Lean Office by Operational Excellence Consulting

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Lean Office is a management philosophy based on the Toyota Production System (TPS). With Lean Office, you will be able to enhance value for your customers by improving and smoothing the process flow and eliminating waste. Simply put, by becoming a Lean Office, you will be able to increase productivity and create greater customer value with less resources.

By teaching this presentation to managers and employees working in Office/Service environments, they will have a better understanding of the Lean principles and approach to eliminating waste, and will be more forthcoming to lead and participate in the Lean implementation process.

NUMBER OF SLIDES: 127

LEARNING OBJECTIVES:

By the end of the program, you would be able to:

1. Understand the principles and key concepts of Lean
2. Identify value and waste
3. Gain an overview of key Lean principles and tools, and their applications
4. Apply 5S principles to improve office organization and efficiency
5. Apply a simple problem solving process

CONTENTS:

1. Introduction to Lean Office
2. Key Concepts of Lean Office
3. Overview of Lean Methods & Tools
4. Ways to develop "Kaizen Eyes"
5. Lean Roles
6. Sustaining a Lean Office

To download this complete presentation, please visit: http://www.oeconsulting.com.sg

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Lean Office by Operational Excellence Consulting

  1. 1. © Operational Excellence Consulting. All rights reserved. LEAN OFFICE Creating Value for Customers
  2. 2. © Operational Excellence Consulting. All rights reserved. 2 Learning Objectives 1. Understand the principles and key concepts of Lean 2. Identify value and waste 3. Gain an overview of common Lean principles and tools, and their applications 4. Apply 5S principles to improve workplace organization and efficiency 5. Apply a simple problem solving process Copyrights of all the pictures used in this presentation are held by their respective owners
  3. 3. © Operational Excellence Consulting. All rights reserved. 3 Outline 1. Introduction to Lean Office 2. Key Concepts of Lean Office 3. Overview of Lean Methods & Tools 4. Ways to develop “Kaizen Eyes” 5. Lean Office Roles 6. Sustaining a Lean Office NOTE: As this is a PREVIEW, only selected slides are shown. To download the complete presentation, please visit: http://www.oeconsulting.com.sg
  4. 4. © Operational Excellence Consulting. All rights reserved. 4 What is Lean? • Value streams or processes • Focused on improving process performance • Clear view of end state • Wide range of Lean techniques & tools are available • Learn-by-doing approach • Culture of continuous improvement • Lean is a management philosophy based on the Toyota Production System (TPS) • Eliminate everything that does not add value (waste) in the customer’s eyes Objective Focus and scope Approach and tools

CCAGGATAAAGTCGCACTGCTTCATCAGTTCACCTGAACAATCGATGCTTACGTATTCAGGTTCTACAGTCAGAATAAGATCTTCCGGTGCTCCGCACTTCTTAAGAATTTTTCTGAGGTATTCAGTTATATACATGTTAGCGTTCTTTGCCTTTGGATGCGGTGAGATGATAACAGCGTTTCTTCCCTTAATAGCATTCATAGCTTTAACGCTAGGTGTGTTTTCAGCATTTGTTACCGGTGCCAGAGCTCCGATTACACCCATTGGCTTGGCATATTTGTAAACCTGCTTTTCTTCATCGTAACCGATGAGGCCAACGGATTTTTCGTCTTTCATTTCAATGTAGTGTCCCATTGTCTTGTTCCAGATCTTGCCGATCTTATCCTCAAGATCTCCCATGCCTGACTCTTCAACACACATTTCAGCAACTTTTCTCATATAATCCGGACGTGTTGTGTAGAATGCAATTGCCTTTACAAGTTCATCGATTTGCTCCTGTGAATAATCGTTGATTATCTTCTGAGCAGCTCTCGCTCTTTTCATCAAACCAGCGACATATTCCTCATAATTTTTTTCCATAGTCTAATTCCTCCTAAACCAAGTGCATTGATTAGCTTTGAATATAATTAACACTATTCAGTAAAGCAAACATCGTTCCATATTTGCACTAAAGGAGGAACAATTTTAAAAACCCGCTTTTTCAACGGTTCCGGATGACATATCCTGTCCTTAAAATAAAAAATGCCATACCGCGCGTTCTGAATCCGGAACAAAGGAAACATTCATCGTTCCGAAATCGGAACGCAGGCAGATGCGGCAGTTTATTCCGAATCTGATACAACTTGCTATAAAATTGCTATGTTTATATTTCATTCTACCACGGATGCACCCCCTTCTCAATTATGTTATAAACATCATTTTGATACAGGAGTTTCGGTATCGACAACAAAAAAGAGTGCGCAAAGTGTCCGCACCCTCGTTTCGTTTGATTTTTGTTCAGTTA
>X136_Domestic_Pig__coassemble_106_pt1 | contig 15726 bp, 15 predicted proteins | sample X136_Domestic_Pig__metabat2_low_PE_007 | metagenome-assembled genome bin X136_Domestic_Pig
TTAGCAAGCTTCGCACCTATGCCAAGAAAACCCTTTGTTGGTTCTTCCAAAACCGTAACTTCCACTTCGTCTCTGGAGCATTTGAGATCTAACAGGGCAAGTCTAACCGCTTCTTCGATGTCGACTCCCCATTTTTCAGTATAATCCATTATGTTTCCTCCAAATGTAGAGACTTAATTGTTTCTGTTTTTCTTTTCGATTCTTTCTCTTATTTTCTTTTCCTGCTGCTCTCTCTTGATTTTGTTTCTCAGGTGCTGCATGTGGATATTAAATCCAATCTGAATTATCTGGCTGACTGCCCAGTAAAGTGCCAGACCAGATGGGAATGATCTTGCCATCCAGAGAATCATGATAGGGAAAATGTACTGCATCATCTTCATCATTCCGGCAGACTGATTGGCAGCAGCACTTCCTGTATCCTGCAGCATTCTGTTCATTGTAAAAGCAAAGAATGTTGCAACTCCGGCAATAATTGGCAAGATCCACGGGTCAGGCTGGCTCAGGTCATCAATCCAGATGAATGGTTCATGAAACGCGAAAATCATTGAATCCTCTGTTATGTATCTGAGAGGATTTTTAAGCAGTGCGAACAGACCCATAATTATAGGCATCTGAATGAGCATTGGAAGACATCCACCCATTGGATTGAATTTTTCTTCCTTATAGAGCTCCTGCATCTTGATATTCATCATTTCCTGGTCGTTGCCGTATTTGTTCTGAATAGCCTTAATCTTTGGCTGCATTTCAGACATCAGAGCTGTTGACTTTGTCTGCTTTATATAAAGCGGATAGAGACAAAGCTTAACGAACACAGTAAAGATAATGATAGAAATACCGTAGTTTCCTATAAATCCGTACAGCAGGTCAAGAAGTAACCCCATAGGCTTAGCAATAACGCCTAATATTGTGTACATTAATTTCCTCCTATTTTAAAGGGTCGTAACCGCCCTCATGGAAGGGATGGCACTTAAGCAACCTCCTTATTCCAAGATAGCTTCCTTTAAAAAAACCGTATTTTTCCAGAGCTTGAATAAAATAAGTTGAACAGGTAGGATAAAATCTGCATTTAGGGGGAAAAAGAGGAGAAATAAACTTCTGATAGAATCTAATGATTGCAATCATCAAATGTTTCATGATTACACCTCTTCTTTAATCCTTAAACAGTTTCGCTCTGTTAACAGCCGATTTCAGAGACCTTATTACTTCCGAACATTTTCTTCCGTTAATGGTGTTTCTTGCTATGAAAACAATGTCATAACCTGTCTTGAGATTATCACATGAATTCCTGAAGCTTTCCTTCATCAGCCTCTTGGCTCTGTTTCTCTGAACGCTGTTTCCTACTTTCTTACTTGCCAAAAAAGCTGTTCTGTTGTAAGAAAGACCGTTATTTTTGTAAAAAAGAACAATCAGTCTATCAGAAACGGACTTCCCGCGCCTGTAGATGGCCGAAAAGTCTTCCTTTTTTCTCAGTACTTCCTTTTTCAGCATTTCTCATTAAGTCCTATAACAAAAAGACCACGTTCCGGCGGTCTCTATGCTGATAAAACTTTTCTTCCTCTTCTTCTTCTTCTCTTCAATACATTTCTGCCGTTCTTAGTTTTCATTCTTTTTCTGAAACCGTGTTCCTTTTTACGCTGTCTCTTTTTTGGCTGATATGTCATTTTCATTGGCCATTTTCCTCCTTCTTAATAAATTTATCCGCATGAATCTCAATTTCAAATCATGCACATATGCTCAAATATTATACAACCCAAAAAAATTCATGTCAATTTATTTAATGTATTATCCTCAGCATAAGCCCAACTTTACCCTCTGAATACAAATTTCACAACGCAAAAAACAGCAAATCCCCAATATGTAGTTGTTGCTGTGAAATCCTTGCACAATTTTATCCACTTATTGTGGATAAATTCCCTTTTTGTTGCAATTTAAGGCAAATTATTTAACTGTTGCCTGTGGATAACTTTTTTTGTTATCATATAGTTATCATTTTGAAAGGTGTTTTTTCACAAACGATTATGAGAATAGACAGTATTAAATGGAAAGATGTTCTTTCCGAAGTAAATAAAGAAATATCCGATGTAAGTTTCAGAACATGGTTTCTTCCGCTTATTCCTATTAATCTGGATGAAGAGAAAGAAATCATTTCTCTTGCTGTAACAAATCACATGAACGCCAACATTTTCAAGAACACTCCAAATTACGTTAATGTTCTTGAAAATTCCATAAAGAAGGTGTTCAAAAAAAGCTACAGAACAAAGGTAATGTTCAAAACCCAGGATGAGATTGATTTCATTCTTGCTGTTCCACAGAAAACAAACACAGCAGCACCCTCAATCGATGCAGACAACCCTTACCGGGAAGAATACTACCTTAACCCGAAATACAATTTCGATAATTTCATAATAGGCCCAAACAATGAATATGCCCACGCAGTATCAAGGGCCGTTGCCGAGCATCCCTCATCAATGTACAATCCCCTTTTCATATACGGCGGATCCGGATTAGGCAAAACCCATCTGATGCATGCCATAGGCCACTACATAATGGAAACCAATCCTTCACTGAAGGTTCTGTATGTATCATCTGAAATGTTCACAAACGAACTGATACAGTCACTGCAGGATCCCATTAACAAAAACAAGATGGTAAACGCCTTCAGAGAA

5. 5. © Operational Excellence Consulting. All rights reserved. 5 What Lean IS NOT • Laying off employees by the bus load • Only applies to manufacturing companies • A cost reduction program • Delivering less or working harder • Just a set of “tools” like 5S, kaizen events, etc. • Automation or implementing an IT system • Another “extracurricular activities”
  6. 6. © Operational Excellence Consulting. All rights reserved. 6 What does Lean in a service environment look like? (1/2) Banks •Mergers and acquisitions •Loans application IT •Outsourced managed services Application Common Issues Typical Solutions •Differences in business practices •Loans approval process •Complicated tasks •Unbalanced capacity •Manpower utilization •Process integration and streamlining •Fast track processing for low-risk loans •Segmenting complexity •Pooling resources for economies of scale •Flexible manpower systems Telco • Procurement • Call centre operations •Cost-based and capex management •Customer service •Inventory management •Network sharing •Channels efficiency Source: Operational Excellence Consulting Research
  7. 7. © Operational Excellence Consulting. All rights reserved. 7 What is Waste? • Consuming more resources than are necessary to produce the goods, or service, that the customer wants • Pure Waste: Actions that could be stopped without affecting the customer • Incidental Waste: Actions that need to be done based on how the current system operates but do not add value  Government Regulations/Policies, Audit requirements, Facility Layout, Technology
  8. 8. © Operational Excellence Consulting. All rights reserved. 8 Work versus Waste Value Add Non-Value Add: Incidental Waste Non-Value Add: Pure Waste Focus here for improvement
  9. 9. © Operational Excellence Consulting. All rights reserved. “There is nothing so useless as doing efficiently that which should not be done at all.” Peter Drucker
  10. 10. © Operational Excellence Consulting. All rights reserved. 10 20 minutes of waste a day… • Find a way to remove 20 minutes of waste from your daily work routine • This will add up to 2 weeks over a one year period
  11. 11. © Operational Excellence Consulting. All rights reserved. 11 Eight Types of Office Waste Over-production Producing more than what the customer needs Inventory Building and storing extra services/products the customer has not ordered Transportation Moving from one place to another Defects Reprocessing, or correcting work Over-processing Adding excess value when the customer does not require it Motion Extra physical/mental motion that doesn’t add value Intellect Not using employees full intellectual contribution Waiting Employees waiting for another process or equipment Waste
  12. 12. © Operational Excellence Consulting. All rights reserved. 12 Examples of Value-Added Activities • Entering orders • Translating materials • Creating codes • Preparing drawings or artwork • Assembling goods • Shipping to customers
  13. 13. © Operational Excellence Consulting. All rights reserved. 13 Non-Value Added activities in office environments 1. Checking 2. Signatures 3. Asking 4. Approving 5. Reviewing 6. Filing 7. Copying 8. Reporting 9. Monitoring 10. Rework 11. Transporting 12. Double or multiple handling 13. Searching 14. Gathering
  14. 14. © Operational Excellence Consulting. All rights reserved. “We must always keep in mind that the greatest waste is the waste we don’t see.” Shigeo Shingo, a Japanese industrial engineer and expert on the Toyota Production System
  15. 15. © Operational Excellence Consulting. All rights reserved. 15 Lean Thinking Philosophy Identify and eliminate all activities that are waste. Focus on optimal flow throughout the process. Focus on creating value for customers. Current State Future State Identify Waste “True North” Value Added Time = Lead Time Full of Waste, Variation, and Rigidity Eliminate Waste